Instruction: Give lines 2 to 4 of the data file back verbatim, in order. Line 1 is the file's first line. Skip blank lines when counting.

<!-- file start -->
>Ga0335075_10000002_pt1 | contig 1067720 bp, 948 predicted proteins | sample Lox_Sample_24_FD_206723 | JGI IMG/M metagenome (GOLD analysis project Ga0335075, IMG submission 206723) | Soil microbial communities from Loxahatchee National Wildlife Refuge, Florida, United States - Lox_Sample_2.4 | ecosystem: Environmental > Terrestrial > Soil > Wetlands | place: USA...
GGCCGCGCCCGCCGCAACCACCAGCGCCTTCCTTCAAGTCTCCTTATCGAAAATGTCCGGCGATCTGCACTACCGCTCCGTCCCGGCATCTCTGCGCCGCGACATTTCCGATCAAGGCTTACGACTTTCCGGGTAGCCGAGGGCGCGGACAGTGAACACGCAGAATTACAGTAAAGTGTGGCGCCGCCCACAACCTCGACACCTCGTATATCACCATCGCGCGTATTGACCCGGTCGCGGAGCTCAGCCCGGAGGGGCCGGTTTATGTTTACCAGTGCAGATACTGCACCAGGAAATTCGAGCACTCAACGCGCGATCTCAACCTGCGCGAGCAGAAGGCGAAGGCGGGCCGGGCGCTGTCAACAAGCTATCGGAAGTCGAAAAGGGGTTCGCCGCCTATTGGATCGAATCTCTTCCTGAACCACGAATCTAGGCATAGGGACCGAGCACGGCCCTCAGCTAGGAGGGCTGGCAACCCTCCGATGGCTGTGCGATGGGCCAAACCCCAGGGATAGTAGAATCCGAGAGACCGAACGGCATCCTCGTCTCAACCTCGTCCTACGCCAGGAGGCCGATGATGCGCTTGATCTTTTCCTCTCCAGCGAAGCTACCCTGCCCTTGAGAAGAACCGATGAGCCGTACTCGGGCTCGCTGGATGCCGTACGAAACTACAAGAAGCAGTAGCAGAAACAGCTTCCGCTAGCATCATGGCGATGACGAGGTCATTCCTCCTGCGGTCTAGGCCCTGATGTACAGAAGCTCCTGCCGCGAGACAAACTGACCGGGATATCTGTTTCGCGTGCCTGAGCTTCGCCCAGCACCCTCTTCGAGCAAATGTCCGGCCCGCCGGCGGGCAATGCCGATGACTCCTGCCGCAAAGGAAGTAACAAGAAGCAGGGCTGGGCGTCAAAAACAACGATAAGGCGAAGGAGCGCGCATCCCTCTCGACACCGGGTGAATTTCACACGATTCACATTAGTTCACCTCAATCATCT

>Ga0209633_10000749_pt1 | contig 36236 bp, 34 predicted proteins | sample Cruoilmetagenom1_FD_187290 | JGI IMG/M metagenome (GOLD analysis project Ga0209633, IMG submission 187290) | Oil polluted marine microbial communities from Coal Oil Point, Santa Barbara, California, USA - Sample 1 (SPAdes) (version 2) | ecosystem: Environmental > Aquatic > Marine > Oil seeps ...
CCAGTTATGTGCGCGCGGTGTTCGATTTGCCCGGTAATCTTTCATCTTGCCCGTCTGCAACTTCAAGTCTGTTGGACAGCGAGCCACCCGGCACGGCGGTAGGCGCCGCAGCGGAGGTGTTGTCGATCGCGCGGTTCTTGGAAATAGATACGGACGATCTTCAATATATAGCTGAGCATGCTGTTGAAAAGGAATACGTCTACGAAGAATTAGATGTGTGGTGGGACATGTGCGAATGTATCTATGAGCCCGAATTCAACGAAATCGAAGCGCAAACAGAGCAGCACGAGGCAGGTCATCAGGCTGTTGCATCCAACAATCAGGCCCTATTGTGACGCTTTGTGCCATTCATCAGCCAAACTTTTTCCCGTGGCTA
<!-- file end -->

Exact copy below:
GGCCGCGCCCGCCGCAACCACCAGCGCCTTCCTTCAAGTCTCCTTATCGAAAATGTCCGGCGATCTGCACTACCGCTCCGTCCCGGCATCTCTGCGCCGCGACATTTCCGATCAAGGCTTACGACTTTCCGGGTAGCCGAGGGCGCGGACAGTGAACACGCAGAATTACAGTAAAGTGTGGCGCCGCCCACAACCTCGACACCTCGTATATCACCATCGCGCGTATTGACCCGGTCGCGGAGCTCAGCCCGGAGGGGCCGGTTTATGTTTACCAGTGCAGATACTGCACCAGGAAATTCGAGCACTCAACGCGCGATCTCAACCTGCGCGAGCAGAAGGCGAAGGCGGGCCGGGCGCTGTCAACAAGCTATCGGAAGTCGAAAAGGGGTTCGCCGCCTATTGGATCGAATCTCTTCCTGAACCACGAATCTAGGCATAGGGACCGAGCACGGCCCTCAGCTAGGAGGGCTGGCAACCCTCCGATGGCTGTGCGATGGGCCAAACCCCAGGGATAGTAGAATCCGAGAGACCGAACGGCATCCTCGTCTCAACCTCGTCCTACGCCAGGAGGCCGATGATGCGCTTGATCTTTTCCTCTCCAGCGAAGCTACCCTGCCCTTGAGAAGAACCGATGAGCCGTACTCGGGCTCGCTGGATGCCGTACGAAACTACAAGAAGCAGTAGCAGAAACAGCTTCCGCTAGCATCATGGCGATGACGAGGTCATTCCTCCTGCGGTCTAGGCCCTGATGTACAGAAGCTCCTGCCGCGAGACAAACTGACCGGGATATCTGTTTCGCGTGCCTGAGCTTCGCCCAGCACCCTCTTCGAGCAAATGTCCGGCCCGCCGGCGGGCAATGCCGATGACTCCTGCCGCAAAGGAAGTAACAAGAAGCAGGGCTGGGCGTCAAAAACAACGATAAGGCGAAGGAGCGCGCATCCCTCTCGACACCGGGTGAATTTCACACGATTCACATTAGTTCACCTCAATCATCT

>Ga0209633_10000749_pt1 | contig 36236 bp, 34 predicted proteins | sample Cruoilmetagenom1_FD_187290 | JGI IMG/M metagenome (GOLD analysis project Ga0209633, IMG submission 187290) | Oil polluted marine microbial communities from Coal Oil Point, Santa Barbara, California, USA - Sample 1 (SPAdes) (version 2) | ecosystem: Environmental > Aquatic > Marine > Oil seeps ...
CCAGTTATGTGCGCGCGGTGTTCGATTTGCCCGGTAATCTTTCATCTTGCCCGTCTGCAACTTCAAGTCTGTTGGACAGCGAGCCACCCGGCACGGCGGTAGGCGCCGCAGCGGAGGTGTTGTCGATCGCGCGGTTCTTGGAAATAGATACGGACGATCTTCAATATATAGCTGAGCATGCTGTTGAAAAGGAATACGTCTACGAAGAATTAGATGTGTGGTGGGACATGTGCGAATGTATCTATGAGCCCGAATTCAACGAAATCGAAGCGCAAACAGAGCAGCACGAGGCAGGTCATCAGGCTGTTGCATCCAACAATCAGGCCCTATTGTGACGCTTTGTGCCATTCATCAGCCAAACTTTTTCCCGTGGCTA